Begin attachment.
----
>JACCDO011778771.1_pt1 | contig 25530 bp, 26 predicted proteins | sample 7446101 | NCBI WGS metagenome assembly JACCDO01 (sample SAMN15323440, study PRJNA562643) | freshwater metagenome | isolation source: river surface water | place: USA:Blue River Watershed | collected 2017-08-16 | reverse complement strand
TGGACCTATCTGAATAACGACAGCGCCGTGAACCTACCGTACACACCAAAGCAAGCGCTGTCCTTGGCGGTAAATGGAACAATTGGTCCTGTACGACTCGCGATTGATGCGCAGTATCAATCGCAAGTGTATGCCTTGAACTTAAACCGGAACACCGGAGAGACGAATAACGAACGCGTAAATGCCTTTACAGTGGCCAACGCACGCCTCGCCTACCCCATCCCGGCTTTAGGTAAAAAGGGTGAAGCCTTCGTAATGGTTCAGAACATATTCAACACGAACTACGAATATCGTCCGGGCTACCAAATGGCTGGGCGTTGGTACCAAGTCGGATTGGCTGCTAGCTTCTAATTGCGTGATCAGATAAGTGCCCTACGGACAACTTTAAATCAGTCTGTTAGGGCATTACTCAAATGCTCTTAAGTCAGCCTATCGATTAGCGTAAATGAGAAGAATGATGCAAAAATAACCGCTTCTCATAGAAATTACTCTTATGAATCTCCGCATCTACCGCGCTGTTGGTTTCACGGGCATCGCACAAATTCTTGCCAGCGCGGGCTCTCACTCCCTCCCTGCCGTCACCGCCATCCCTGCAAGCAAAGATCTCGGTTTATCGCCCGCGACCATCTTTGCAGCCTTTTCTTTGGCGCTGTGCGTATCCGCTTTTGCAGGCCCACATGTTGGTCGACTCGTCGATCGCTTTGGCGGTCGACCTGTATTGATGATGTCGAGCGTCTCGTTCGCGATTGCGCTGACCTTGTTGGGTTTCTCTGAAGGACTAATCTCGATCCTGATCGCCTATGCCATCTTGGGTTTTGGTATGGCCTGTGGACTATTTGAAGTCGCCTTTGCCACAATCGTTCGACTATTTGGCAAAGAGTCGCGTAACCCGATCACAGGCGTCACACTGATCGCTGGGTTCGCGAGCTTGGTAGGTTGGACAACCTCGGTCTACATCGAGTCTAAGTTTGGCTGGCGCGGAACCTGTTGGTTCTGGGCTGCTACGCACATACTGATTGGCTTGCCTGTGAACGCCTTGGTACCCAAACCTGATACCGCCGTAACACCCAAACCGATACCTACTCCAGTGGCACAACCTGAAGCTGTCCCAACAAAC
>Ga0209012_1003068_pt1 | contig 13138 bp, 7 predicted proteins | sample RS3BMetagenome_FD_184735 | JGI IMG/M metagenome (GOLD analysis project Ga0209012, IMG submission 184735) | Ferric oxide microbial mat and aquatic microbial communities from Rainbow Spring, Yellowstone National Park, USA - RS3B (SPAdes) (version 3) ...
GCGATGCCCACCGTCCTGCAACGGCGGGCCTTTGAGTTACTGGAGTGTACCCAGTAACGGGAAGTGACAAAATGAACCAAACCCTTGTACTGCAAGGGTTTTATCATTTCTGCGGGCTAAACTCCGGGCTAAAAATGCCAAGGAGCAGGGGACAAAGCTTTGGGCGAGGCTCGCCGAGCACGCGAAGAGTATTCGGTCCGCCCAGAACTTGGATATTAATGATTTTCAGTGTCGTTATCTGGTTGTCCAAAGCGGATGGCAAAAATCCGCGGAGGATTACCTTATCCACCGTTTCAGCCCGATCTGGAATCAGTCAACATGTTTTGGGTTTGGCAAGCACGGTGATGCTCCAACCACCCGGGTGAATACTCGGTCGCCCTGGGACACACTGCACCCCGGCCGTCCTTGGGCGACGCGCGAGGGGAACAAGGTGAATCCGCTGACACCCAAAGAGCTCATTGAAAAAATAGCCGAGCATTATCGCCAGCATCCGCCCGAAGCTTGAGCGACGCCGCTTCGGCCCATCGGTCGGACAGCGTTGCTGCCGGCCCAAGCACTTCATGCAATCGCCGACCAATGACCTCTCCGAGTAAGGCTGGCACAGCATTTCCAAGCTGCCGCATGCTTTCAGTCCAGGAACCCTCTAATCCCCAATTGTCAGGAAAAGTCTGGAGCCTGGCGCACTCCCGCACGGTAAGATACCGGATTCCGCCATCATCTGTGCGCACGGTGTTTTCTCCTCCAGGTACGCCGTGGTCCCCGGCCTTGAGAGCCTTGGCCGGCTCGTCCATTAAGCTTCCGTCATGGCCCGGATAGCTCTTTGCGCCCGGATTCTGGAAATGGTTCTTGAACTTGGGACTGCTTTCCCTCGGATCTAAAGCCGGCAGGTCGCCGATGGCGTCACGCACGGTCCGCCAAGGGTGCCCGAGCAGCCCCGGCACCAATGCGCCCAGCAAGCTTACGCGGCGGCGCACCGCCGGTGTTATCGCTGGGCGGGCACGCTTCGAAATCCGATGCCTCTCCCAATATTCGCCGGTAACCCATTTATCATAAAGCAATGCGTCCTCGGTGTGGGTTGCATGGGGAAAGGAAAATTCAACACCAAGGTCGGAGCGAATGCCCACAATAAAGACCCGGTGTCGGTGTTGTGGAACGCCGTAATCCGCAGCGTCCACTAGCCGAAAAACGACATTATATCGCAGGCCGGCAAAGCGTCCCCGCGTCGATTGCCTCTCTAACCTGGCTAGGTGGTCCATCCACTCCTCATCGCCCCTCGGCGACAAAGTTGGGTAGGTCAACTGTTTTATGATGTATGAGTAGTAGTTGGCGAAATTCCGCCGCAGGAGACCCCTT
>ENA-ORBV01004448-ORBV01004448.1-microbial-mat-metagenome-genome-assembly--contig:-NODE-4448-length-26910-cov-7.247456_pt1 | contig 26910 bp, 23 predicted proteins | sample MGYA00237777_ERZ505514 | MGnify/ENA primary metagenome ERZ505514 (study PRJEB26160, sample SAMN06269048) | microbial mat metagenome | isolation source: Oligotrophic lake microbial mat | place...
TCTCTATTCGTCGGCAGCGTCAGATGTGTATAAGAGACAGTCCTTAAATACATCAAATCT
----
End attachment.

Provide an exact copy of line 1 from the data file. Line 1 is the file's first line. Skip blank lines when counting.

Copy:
>JACCDO011778771.1_pt1 | contig 25530 bp, 26 predicted proteins | sample 7446101 | NCBI WGS metagenome assembly JACCDO01 (sample SAMN15323440, study PRJNA562643) | freshwater metagenome | isolation source: river surface water | place: USA:Blue River Watershed | collected 2017-08-16 | reverse complement strand